Truck maker AB Volvo core profit beats forecast

Truck maker AB Volvo core profit beats forecast

Truck maker AB Volvo core profit beats forecast

The logo of Swedish truck maker Volvo is pictured at the IAA truck show in Hanover, September 22, 2016. REUTERS/Fabian Bimmer

STOCKHOLM, Oct 21 (Reuters) – Sweden’s AB Volvo (VOLVb.ST) beat third-quarter core earnings expectations on Thursday boosted by strong demand for its trucks even as lingering chip shortages hampered production.

Shortages of components and freight capacity had resulted in production disruptions and increased costs, Volvo said in a statement.

It also cautioned that it expected further disruptions and stoppages, both in truck production and in other parts of the group.

While recovering strongly, the group’s sales and adjusted earnings remained below pre-pandemic levels.

Volvo, a rival of Germany’s Daimler (DAIGn.DE) and Traton (8TRA.DE), said order intake of its trucks, including brands such as Mack and Renault, fell 4% from a year earlier.

Volvo said it expected European heavy truck market registrations to rise to 280,000 trucks in 2021, and grow to 300,000 trucks next year.

It expects the U.S. market to rise to 270,000 trucks this year, and grow to 300,000 trucks in 2022.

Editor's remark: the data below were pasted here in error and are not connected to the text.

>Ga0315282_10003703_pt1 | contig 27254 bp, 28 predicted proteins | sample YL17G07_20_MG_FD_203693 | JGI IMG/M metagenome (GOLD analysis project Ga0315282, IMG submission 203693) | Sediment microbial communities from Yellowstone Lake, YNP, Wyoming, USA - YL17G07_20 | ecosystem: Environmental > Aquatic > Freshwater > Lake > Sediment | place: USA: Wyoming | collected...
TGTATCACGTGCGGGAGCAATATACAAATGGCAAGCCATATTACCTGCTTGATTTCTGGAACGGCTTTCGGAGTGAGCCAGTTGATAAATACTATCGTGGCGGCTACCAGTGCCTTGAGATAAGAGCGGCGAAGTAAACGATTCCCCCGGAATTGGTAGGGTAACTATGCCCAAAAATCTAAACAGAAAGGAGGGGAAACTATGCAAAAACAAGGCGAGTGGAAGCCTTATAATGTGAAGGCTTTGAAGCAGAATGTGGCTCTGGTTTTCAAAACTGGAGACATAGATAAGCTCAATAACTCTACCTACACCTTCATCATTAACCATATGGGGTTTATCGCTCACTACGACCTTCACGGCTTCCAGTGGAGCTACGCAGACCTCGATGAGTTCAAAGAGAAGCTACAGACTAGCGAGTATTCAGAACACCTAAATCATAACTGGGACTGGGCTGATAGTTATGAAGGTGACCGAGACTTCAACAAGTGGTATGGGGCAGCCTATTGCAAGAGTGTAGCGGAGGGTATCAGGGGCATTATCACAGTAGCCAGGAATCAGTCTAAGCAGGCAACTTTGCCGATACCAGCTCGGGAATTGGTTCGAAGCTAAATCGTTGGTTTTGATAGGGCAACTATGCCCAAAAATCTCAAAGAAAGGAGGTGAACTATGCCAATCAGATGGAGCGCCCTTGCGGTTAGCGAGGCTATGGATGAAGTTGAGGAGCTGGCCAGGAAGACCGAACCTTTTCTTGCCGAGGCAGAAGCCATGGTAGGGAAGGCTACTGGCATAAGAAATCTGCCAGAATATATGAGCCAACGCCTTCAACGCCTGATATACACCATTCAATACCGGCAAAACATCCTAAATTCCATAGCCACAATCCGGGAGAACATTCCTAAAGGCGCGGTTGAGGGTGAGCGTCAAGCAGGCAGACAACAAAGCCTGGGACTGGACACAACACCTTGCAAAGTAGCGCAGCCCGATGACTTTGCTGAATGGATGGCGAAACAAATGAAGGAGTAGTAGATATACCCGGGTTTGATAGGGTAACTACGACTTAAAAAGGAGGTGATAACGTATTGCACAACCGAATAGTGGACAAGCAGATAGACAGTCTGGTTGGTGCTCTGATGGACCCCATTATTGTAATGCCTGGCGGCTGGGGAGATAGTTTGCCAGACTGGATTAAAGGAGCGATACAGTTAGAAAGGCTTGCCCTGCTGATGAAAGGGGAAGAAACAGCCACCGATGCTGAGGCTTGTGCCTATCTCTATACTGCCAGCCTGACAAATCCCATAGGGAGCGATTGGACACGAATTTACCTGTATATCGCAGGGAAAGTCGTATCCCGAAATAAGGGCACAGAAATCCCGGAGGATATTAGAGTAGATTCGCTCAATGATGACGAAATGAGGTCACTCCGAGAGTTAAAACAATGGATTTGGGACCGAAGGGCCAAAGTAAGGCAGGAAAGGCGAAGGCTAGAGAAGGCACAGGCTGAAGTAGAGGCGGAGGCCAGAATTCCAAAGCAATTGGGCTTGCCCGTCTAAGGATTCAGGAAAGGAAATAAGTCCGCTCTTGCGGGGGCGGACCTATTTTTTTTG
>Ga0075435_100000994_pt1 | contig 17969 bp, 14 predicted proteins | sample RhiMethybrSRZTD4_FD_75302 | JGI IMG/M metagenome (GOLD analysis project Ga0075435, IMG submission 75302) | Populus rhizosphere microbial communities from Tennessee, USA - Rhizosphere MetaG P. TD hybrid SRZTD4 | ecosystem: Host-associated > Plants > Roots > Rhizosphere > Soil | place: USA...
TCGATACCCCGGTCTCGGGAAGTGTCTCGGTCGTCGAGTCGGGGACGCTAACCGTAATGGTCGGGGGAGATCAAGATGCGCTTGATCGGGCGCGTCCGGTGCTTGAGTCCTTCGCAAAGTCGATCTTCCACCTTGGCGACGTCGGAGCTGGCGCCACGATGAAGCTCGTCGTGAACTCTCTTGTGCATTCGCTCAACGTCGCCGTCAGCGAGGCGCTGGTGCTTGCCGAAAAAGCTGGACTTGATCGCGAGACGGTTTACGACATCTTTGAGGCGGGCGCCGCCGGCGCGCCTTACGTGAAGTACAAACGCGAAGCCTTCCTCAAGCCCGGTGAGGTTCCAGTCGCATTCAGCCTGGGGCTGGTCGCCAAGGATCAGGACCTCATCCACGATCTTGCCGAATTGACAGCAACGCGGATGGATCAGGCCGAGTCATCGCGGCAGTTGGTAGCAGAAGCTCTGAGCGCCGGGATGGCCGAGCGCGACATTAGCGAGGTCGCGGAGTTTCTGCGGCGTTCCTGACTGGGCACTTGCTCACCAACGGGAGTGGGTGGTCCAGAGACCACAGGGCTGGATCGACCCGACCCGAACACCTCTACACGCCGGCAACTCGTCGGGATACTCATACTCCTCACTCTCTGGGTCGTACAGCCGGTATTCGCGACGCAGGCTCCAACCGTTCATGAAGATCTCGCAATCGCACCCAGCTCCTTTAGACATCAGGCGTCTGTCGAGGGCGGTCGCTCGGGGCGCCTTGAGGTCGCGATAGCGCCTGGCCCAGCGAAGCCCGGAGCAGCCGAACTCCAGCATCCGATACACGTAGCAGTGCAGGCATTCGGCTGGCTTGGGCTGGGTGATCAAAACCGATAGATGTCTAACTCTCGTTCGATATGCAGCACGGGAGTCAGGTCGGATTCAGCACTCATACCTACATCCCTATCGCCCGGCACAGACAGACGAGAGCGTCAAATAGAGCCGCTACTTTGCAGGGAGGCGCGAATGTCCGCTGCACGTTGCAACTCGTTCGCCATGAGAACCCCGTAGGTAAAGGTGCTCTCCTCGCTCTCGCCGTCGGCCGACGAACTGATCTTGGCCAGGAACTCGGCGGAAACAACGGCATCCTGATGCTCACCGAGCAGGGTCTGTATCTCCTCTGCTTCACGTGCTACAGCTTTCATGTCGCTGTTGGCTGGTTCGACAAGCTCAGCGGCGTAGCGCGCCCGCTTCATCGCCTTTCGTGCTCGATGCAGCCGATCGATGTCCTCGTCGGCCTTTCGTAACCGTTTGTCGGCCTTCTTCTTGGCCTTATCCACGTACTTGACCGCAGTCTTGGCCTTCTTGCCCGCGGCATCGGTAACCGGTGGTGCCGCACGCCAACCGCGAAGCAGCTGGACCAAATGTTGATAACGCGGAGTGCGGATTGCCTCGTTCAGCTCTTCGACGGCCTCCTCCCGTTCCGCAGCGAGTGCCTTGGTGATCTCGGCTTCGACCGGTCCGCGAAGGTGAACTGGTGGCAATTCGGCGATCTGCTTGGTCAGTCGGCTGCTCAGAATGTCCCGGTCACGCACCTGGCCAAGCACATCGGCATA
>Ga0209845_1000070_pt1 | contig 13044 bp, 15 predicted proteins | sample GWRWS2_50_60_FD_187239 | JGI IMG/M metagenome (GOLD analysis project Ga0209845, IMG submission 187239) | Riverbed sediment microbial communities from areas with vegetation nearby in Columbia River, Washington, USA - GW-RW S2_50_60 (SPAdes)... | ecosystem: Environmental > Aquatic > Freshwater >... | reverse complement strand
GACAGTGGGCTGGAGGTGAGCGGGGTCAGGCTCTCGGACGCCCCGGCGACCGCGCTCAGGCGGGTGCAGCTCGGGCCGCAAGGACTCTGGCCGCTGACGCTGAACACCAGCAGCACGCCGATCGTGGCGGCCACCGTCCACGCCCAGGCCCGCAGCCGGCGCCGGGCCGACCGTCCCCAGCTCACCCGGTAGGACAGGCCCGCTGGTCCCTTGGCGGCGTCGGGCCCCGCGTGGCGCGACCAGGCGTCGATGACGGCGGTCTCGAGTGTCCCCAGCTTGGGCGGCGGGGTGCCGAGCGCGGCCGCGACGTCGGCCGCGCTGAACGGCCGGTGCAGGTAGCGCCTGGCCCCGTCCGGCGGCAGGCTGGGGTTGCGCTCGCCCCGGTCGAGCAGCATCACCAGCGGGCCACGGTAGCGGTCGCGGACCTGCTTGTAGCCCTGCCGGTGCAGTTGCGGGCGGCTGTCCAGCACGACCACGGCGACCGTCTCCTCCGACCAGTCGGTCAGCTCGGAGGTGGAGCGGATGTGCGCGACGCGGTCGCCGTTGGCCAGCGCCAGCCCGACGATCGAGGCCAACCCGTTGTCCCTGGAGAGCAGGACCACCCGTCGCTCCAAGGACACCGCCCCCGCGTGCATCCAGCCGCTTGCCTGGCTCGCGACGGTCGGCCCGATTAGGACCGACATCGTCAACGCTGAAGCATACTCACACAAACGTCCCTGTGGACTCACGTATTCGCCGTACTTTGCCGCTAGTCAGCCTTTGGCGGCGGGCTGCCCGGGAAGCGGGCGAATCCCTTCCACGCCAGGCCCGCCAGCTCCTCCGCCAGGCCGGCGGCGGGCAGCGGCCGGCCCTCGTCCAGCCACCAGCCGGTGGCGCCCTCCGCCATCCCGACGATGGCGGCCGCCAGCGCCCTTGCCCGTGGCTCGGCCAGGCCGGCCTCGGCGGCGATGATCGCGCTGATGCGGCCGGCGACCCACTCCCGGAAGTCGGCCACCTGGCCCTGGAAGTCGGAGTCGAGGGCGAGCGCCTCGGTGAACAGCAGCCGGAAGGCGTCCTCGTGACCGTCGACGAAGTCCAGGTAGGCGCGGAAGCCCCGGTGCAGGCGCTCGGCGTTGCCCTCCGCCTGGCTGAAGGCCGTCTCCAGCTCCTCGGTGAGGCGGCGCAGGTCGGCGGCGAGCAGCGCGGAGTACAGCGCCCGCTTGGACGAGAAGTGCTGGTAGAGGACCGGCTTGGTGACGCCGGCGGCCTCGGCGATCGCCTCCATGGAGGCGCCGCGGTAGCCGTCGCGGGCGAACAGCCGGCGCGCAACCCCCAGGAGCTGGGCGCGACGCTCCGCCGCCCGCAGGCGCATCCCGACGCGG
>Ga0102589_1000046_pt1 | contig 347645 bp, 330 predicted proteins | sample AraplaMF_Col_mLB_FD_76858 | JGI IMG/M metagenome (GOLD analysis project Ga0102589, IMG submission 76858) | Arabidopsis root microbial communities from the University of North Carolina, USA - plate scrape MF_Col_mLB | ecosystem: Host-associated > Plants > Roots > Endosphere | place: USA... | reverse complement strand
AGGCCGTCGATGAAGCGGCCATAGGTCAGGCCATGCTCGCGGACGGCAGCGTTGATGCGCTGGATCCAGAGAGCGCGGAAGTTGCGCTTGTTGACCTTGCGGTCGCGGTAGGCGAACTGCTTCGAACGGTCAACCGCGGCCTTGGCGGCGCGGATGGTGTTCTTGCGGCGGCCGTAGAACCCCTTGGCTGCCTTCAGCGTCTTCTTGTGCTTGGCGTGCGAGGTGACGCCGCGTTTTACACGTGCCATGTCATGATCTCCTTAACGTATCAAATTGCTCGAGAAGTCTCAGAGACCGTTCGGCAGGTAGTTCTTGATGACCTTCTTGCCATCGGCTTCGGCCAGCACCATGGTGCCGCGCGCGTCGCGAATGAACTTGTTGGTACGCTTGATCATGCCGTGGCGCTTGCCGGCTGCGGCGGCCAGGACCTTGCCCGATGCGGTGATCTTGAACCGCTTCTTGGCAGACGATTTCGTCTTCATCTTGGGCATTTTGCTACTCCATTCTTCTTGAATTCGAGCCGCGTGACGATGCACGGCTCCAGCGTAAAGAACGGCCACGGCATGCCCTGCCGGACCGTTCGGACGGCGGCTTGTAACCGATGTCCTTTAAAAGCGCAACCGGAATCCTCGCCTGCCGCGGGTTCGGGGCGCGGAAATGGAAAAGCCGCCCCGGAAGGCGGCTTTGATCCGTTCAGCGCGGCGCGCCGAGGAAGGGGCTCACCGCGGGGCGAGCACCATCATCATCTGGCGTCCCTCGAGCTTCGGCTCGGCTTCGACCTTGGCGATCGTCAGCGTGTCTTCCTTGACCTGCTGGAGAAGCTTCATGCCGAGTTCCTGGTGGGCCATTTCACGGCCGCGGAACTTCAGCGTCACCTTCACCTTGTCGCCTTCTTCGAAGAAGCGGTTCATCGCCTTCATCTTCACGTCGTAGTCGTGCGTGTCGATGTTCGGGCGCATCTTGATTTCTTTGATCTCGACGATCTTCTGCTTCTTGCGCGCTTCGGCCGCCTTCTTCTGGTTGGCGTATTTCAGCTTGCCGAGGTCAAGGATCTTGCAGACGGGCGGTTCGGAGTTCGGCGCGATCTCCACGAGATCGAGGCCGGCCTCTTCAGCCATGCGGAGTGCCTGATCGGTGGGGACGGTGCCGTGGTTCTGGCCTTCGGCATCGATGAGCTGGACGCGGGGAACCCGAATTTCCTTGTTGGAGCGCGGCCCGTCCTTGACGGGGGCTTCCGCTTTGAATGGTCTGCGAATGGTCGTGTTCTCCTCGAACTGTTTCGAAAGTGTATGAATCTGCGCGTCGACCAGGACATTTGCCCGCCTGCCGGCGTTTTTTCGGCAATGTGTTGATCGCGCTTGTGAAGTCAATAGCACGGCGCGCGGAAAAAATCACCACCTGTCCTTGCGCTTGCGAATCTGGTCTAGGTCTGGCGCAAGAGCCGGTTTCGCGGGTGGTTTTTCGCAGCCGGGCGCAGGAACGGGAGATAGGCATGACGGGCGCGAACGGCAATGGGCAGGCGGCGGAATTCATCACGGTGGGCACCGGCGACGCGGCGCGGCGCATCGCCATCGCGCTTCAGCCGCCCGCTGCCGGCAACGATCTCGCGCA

It had previously forecast registrations in both Europe and the United States at 290,000 trucks this year.

Adjusted operating profit at the maker of trucks, construction equipment, buses and engines rose to 9.40 billion Swedish crowns ($1.09 billion) from 7.22 billion a year earlier, beating the 8.87 billion expected by analysts, Refinitiv Eikon data showed.

A global shortage semiconductor shortage has hit large swaths of the manufacturing sector, not least the vehicles industry, and has prevented Volvo from fully capitalising on robust demand.

Daimler Trucks said this month it would continue to sell fewer vehicles than it could have in the coming year as chip shortages hamper production. read more

($1 = 8.5917 Swedish crowns)

Reporting by Helena Soderpalm; editing by Niklas Pollard and Jason Neely

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